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Many people have chronic low-grade inflammation, which is associated with a number of chronic diseases, and increased risk of heart disease, cancer, type 2 diabetes, and early death. Thus there is a lot of interest in things a person could do to lower the inflammation. A number of studies have found a person's general diet may influence chronic low-grade inflammation - either increase it or decrease it, as well as whether they smoke or not. A recent large Swedish study found that persons who ate an anti-inflammatory diet for at least 16 years had a lower risk of dying early from any cause (all cause mortality), as well as dying from cancer, or dying from heart (cardiovascular) disease.

In the study an anti-inflammatory diet was a diet rich in fruits, vegetables, whole grain cereals, whole grain bread, coffee, tea, red wine (low to moderate levels), beer (low to moderate levels), chocolate, nuts, olive and canola oils. These foods are both anti-inflammatory and also rich in anti-oxidants. Pro-inflammatory foods were: red meat, processed red meat, offal, chips, soft drinks. In other studies a pro-inflammatory diet was also one with lots of processed foods, low fiber, and refined grains. From Science Daily:

Anti-inflammatory diet linked to reduced risk of early death

Adhering to an anti-inflammatory diet was associated with lower risks of dying from any cause, dying from cardiovascular causes, and dying from cancer in a recent Journal of Internal Medicine study. ...continue reading "Diet, Inflammation, and Health"

Lately there has been discussion about "intermittent fasting" (on some days or time periods) and possible health benefits. Now an interesting small study has been published that found health benefits to eating as usual, but only within a restricted time frame.

Thirteen healthy, but overweight individuals were either assigned to an "eat normally as usual" group or a group that "ate only within a restricted time frame" - that is, they ate breakfast 1.5 hours or more later and supper 1.5 hours earlier (this was their last food of the day). After 10 weeks those eating only within the restricted time frame had lost body fat ( a health benefit), but not weight. However, there were complaints that eating within a restricted time frame was hard to do because it interfered with social events and family meals. Bottom line: lengthening the daily fast (from dinner to breakfast) without changing foods eaten appears to have health benefits. (Posts on "minifasting", Fasting Mimic Diet, fasting, 5 day calorie restriction). From Science Daily:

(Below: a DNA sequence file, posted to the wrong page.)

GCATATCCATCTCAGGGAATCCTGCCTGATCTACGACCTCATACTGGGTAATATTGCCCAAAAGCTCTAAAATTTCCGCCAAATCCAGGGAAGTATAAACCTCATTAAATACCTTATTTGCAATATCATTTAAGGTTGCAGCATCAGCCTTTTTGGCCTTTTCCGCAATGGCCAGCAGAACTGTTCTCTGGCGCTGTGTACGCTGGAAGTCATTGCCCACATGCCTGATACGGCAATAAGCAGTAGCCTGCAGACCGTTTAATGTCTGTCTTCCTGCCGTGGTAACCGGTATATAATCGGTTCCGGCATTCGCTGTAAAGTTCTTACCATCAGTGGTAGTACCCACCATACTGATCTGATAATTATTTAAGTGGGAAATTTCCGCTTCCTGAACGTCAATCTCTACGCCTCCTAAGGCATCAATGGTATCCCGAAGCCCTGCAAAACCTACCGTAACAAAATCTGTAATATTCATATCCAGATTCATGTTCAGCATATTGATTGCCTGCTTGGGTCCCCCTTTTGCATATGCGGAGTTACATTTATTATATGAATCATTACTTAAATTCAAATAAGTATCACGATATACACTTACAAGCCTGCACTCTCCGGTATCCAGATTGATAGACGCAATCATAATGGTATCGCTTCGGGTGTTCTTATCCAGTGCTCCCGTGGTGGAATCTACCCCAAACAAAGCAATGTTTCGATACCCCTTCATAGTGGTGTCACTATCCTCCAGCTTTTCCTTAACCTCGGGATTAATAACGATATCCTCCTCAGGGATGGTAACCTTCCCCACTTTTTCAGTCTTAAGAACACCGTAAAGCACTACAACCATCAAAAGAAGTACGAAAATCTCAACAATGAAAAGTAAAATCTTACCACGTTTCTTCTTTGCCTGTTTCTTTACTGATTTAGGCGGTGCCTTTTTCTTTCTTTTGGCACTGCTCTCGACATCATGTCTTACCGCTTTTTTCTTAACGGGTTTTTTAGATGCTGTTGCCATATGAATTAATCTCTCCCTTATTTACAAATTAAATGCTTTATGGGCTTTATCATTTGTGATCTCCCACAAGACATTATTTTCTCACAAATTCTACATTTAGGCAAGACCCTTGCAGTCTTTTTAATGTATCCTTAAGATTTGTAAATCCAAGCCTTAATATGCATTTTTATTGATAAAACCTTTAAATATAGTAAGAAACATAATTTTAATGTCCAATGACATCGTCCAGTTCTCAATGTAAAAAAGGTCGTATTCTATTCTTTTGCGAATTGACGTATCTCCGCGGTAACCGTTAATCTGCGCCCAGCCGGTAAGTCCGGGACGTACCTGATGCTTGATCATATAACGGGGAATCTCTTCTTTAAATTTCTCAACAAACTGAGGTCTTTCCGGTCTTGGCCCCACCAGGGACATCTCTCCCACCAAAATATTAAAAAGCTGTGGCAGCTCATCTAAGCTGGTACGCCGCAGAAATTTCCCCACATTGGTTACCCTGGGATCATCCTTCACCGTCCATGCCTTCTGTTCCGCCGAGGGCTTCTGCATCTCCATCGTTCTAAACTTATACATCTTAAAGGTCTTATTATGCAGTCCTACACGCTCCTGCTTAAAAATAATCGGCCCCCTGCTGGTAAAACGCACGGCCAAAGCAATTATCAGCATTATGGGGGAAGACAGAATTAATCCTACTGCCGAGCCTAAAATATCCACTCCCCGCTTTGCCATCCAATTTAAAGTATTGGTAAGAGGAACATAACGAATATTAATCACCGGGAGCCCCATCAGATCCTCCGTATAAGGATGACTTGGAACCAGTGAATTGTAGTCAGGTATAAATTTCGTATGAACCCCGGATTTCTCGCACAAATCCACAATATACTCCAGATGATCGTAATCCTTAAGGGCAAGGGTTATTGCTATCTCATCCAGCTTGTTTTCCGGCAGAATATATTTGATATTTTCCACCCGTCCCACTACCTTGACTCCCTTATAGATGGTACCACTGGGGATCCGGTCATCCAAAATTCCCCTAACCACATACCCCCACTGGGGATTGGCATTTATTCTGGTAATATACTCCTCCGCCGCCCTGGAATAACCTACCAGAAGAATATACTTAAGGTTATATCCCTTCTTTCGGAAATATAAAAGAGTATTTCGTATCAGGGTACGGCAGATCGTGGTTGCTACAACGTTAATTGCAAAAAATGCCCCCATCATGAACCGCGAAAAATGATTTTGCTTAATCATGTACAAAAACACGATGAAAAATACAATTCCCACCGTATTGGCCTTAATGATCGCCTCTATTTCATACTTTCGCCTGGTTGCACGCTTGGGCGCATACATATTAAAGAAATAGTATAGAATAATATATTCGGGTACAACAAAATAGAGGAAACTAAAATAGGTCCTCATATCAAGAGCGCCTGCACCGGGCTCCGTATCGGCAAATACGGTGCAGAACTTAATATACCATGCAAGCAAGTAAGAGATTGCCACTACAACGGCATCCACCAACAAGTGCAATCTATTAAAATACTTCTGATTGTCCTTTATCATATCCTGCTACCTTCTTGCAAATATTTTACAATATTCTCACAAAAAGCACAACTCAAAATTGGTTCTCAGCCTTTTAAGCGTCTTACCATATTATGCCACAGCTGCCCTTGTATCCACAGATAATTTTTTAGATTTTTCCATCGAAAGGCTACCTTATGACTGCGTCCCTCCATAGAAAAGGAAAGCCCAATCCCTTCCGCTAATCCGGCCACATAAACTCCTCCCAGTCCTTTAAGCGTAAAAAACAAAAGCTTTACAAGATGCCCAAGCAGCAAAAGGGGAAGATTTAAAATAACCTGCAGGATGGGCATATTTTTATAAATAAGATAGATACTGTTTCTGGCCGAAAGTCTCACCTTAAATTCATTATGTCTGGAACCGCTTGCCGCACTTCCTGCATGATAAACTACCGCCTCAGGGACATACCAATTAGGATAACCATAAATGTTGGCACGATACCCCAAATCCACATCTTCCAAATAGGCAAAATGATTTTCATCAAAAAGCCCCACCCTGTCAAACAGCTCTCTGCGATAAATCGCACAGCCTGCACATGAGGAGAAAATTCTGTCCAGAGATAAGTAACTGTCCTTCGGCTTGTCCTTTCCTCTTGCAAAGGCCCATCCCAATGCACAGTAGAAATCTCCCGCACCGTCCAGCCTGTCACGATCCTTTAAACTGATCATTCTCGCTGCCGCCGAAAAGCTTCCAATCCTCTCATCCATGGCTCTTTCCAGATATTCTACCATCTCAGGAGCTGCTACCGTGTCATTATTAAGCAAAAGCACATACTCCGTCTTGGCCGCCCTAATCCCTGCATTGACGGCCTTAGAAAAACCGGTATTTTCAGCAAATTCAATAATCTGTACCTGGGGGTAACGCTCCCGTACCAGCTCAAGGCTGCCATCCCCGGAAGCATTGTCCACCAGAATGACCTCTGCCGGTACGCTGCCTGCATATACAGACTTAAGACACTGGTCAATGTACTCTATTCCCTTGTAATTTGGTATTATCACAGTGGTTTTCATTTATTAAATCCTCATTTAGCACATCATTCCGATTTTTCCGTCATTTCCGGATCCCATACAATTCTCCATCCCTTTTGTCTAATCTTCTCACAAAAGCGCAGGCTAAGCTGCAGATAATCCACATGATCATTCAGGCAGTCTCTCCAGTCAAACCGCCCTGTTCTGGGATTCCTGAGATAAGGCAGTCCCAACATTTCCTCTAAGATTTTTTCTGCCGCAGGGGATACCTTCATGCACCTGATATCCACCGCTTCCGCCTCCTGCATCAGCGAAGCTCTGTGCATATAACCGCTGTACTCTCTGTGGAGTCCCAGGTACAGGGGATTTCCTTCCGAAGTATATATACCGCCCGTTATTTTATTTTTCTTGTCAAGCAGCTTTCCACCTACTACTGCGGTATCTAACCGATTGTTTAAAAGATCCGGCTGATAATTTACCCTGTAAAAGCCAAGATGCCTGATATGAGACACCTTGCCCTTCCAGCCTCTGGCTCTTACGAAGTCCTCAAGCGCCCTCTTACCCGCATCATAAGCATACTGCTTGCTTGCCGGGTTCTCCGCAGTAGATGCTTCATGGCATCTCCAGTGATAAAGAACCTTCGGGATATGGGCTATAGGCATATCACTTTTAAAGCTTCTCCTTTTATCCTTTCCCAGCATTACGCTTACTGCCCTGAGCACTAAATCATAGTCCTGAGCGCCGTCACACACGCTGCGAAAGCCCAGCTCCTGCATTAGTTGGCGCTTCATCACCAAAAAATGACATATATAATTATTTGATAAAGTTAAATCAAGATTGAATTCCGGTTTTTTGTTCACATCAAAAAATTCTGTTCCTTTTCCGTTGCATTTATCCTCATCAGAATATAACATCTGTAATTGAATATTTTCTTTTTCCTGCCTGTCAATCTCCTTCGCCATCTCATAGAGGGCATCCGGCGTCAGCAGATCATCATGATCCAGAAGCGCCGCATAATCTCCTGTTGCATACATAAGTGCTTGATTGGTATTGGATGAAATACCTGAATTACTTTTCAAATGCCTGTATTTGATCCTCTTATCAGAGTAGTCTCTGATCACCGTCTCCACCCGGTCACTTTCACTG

Changes in breakfast and dinner timings can reduce body fat

Modest changes to breakfast and dinner times can reduce body fat, a new pilot study in the Journal of Nutritional Sciences reports. During a 10-week study on 'time-restricted feeding' (a form of intermittent fasting), researchers led by Dr Jonathan Johnston from the University of Surrey investigated the impact changing meal times has on dietary intake, body composition and blood risk markers for diabetes and heart disease.  ...continue reading "Increasing the Length of the Nighttime Fast May Have Health Benefits"

The controversy over the pesticide Roundup and glyphosate (which is the active ingredient in Roundup) rages on. This week the Environmental Working Group (EWG) published results of independent laboratory tests (commissioned by them) that looked at glyphosate levels in common oat based foods (cereals, oatmeal, granola, and snack bars). Not surprisingly, they found glyphosate in almost all conventional cereals and at much higher levels than the little they found in some organic cereals (it was felt this was from cross-contamination or "pesticide drift" from conventional farms onto organic farms). The main questions are: Why is this pesticide found in foods? What, if anything, does this mean for our health? Are these levels safe?

The main thing to know: Glyphosate is the most heavily used herbicide (a type of pesticide) in the world. Over 250 million pounds were applied in the U.S. in 2015, with much of the application in the Midwest. Incredibly huge amounts of glyphosate are used in the midwest on farmland - greater than 88.6 pounds per square mile! Top crops it's used on are corn, soybeans, canola - especially genetically modified Roundup Ready crops. It is also used as a dessicant right before harvest ("preharvest") on many crops, such as wheat and oats (see Monsanto's guide for preharvest use). This is why harvested crops have glyphosate residues on them, and the foods we eat. Note that glyphosate (Roundup) can not be used on organic crops.

The herbicide has been linked to a number of health problems, including cancer, birth defects, endocrine disruption, and reproductive problems. (Posts on glyphosate.)  There are currently hundreds of lawsuits from farmers and others claiming that Roundup gave them cancer. This past week a California jury awarded $289. millions dollars to a man who said his cancer was due to repeated glyphosate weed killer (including Roundup) exposure as part of his job. A new concern is that glyphosate has an effect on our gut bacteria - that it messes with the human gut microbiome. Also, that Roundup has more of an effect than glyphosate alone (what's in all those hiddden inert ingredients?) At this point we just don't have all the answers, but there is cause for concern.

Whether these government allowed levels of pesticide residue in our foods are "safe" is also being hotly debated. The chemical industry and EPA say it's safe, while a number of researchers are saying no. It has been pointed out by many that the chemical industry (Monsanto - the makers of Roundup) and the EPA have worked hand in hand to make sure that Roundup is considered "safe".